A team of UK and US polar scientists are about to embark on one of the largest joint Antarctic missions for more than 70 years.
It’s the first field season of a five-year quest to understand the contribution that the Thwaites Glacier in West Antarctica will make to global sea level. Support teams will cover about 7000 kilometers in extremely cold and hostile conditions as they get field camps and supply depots set up and ready for the arrival of science teams.
Currently, the amount of ice draining into the sea from this West Antarctic Ice Sheet glacier accounts for around four percent of the global sea-level rise. Scientists are concerned that a collapse of the Thwaites Glacier could significantly raise global sea levels.
The mission is urgent. Scientists need to understand whether the glacier is likely to begin to collapse within the next few decades or within centuries.
The £20 million (approx. $25 million) research collaboration, funded by the UK Natural Environment Research Council and the US National Science Foundation, involves over 100 scientists and support staff.
Thwaites Glacier is extremely remote and difficult to reach. It is equidistant from the US McMurdo Station and UK’s British Antarctic Survey (BAS) Rothera Research Station. Each research station is more than 1600 kilometers away from the study sites on the glacier. Getting science and support teams to where they need to be is a massive joint operation involving tractor traverses, aircraft operations, and ship-borne support.
Professor David Vaughan, Director of Science at British Antarctic Survey, is the UK’s lead scientific coordinator. He says, “This is a tremendously exciting mission and a fantastic example of how two nations can combine their scientific and operational expertise to tackle one of the big questions facing society today and in the future. I’ve been working in Antarctica for over 30 years and for much of that time we’ve known that Thwaites Glacier holds the key to a much better understanding of sea-level rise. This is our first chance to get a deeper understanding of this ‘wild card’ in West Antarctica. I believe that this joint effort will make a real difference to our ability to provide governments with the right information for policy and business actions that will help protect coastal cities, ecosystems and vulnerable communities in the future.”
Lead US scientific coordinator Dr. Ted Scambos of University of Colorado Boulder, says “Thwaites is this massive glacier — so large that even from a plane you can’t see across it — and everything about it is telling us that it is unstable. Its speed has increased, its surface has dropped, the front of it has retreated inland, and it is resting on ground that used to be deep seabed. We’ve learned a lot of this from satellites and aircraft, but to go further in understanding how this glacier will evolve in the coming decades, we need to go there. This is the first year of an effort that will return several times in the next few years, bringing instruments we can place on the snow, in the ice, on the land, and in the ocean, so that models that forecast ice changes and sea level rise will produce a better picture of the future.”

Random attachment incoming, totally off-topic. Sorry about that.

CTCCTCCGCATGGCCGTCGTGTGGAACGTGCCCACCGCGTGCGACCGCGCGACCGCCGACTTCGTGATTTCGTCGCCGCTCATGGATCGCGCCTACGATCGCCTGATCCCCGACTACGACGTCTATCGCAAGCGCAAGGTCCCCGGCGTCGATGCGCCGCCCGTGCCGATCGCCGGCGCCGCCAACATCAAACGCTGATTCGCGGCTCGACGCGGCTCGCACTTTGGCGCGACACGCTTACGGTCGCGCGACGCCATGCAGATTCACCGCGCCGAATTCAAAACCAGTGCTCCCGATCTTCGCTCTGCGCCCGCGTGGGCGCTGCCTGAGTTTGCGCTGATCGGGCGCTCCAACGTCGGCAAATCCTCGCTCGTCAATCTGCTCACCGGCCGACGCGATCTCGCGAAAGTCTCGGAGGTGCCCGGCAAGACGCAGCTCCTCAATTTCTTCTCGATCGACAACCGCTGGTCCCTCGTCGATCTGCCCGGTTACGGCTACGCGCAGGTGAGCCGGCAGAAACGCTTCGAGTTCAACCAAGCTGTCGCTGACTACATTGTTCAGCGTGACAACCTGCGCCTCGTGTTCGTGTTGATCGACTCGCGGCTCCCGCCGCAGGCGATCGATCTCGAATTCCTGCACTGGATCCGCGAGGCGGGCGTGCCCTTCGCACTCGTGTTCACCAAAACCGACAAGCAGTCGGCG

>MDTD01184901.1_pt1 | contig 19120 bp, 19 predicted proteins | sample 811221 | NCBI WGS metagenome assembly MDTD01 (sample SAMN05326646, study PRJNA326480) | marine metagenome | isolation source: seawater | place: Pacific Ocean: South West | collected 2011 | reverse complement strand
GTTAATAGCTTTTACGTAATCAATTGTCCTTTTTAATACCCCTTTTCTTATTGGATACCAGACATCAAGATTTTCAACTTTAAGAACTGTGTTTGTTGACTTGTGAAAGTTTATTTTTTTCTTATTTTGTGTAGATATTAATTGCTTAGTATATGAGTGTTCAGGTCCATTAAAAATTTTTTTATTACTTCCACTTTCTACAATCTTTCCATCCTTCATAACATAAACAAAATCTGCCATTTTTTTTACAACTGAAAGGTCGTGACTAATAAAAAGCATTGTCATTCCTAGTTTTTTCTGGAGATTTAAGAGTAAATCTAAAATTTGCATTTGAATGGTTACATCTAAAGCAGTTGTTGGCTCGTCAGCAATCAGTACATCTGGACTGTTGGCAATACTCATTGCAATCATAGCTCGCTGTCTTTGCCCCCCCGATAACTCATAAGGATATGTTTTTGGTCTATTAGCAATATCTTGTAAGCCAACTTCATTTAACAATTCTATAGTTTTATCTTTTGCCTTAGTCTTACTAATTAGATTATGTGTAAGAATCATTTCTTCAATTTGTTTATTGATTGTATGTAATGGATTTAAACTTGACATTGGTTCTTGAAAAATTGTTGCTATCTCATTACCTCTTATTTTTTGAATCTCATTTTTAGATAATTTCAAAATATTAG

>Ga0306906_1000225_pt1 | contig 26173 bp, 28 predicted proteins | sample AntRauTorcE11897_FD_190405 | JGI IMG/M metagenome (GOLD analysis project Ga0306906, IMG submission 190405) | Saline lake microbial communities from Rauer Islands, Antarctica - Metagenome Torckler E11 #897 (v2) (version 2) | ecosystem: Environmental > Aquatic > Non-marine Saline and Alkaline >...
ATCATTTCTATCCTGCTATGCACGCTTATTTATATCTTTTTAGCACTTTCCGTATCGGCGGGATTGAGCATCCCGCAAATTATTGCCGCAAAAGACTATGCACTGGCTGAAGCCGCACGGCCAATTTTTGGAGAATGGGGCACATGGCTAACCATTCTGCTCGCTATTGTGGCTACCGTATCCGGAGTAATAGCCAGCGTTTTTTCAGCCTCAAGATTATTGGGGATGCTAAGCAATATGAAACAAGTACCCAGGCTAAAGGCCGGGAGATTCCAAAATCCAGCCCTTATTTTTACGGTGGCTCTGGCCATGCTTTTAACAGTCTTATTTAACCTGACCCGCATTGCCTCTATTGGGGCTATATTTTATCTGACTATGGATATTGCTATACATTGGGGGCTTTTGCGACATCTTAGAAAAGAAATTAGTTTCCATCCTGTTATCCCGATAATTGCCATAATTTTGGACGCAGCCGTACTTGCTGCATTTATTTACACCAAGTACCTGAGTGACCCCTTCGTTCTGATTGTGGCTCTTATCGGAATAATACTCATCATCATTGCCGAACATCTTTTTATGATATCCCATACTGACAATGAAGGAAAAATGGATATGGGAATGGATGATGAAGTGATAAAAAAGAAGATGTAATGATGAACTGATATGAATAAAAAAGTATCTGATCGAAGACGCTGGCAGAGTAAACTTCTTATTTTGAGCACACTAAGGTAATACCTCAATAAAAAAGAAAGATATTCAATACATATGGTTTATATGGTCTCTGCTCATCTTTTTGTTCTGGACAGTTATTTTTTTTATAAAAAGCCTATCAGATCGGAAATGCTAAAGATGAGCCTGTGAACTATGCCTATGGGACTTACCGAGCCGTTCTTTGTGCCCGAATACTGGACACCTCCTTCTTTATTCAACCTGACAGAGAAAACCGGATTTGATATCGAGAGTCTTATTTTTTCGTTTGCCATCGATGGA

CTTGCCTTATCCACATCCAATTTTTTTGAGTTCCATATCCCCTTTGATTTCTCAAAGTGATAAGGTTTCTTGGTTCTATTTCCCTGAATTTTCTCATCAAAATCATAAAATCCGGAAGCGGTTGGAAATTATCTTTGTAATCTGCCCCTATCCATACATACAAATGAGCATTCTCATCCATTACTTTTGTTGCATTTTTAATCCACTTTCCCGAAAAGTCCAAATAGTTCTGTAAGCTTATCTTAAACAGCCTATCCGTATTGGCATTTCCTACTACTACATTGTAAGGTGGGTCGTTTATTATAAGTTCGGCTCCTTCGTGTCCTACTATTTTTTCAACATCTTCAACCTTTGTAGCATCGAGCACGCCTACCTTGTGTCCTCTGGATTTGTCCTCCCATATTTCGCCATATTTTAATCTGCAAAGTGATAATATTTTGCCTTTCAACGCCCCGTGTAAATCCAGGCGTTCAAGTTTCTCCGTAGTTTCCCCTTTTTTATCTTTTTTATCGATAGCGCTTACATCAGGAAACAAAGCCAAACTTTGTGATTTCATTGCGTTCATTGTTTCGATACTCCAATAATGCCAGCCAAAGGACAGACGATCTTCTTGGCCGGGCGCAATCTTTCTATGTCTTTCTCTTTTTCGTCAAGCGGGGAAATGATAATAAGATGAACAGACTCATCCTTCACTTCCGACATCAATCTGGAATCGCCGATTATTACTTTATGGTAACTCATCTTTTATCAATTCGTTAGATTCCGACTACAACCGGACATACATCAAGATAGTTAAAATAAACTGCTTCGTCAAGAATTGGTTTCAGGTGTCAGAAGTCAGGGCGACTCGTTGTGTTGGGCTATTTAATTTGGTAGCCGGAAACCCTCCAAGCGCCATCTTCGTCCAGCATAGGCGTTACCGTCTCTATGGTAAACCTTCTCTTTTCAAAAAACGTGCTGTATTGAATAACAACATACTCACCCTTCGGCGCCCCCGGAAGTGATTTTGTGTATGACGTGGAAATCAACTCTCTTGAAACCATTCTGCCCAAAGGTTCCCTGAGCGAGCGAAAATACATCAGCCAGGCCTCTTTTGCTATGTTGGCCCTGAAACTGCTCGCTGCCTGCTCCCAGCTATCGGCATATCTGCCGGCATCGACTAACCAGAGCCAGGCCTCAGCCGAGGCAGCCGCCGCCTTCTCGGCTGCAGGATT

The five-year program begins in November 2018 and continues to 2023. During the coming Antarctic field season, a suite of scientific investigations will take place at sea, in the air, and on the ice.
In early 2019, four large tracked vehicles, 14 snowmobiles, many sleds, two living cabooses, fuel and nearly 5000 days of food will be off-loaded at the ice edge by the British Antarctic Survey’s logistics ship RRS Ernest Shackleton with support from the Royal Navy polar patrol ship HMS Protector. A team of field support staff will then establish a depot before traversing south to set up two additional camps.
Over 20 researchers will set sail in late January on the US icebreaker Nathaniel B Palmer. Research teams on board will map the seafloor – using swath bathymetry – around the ice front of Thwaites Glacier to see how the shape of the bed affected the glacier’s behavior in the past. They will collect sediment cores from the seabed, which will reveal the extent to which past glacier retreat has been driven by interactions with the ocean and will deploy ocean gliders and autonomous vehicles to collect data to discover how the glacier interacts with the ocean today. Tagged Weddell and Elephant seals that haul out on nearby islands will capture data about their behavior and the ocean conditions where they dive.
Science teams will collect samples of rock, penguin bones, algae, and shells from nearby islands to carbon date them so they can determine how sea level has changed in the past 5000 years. All this information will improve the reliability of the ice sheet models that are used to predict future sea level change.
Scientists will travel through the US McMurdo research station to identify field sites for hot water drilling, radar and seismic investigations for future field seasons.
In addition, British Antarctic Survey will fly its Twin Otter aircraft, equipped with airborne radar, to collect data on the ice thickness and for estimating the sea-bed depth. A team will fly in lines across the glacier to identify the best sites for future on-ice field work.
Throughout the November to February field season, ski-equipped LC-130 Hercules aircraft, flown for NSF by the 109th Airlift Wing of the New York Air National Guard, will deliver fuel from NSF’s McMurdo Station deep into West Antarctica and establish camps in preparation for next season’s major land-based work.
Source: British Antarctic Survey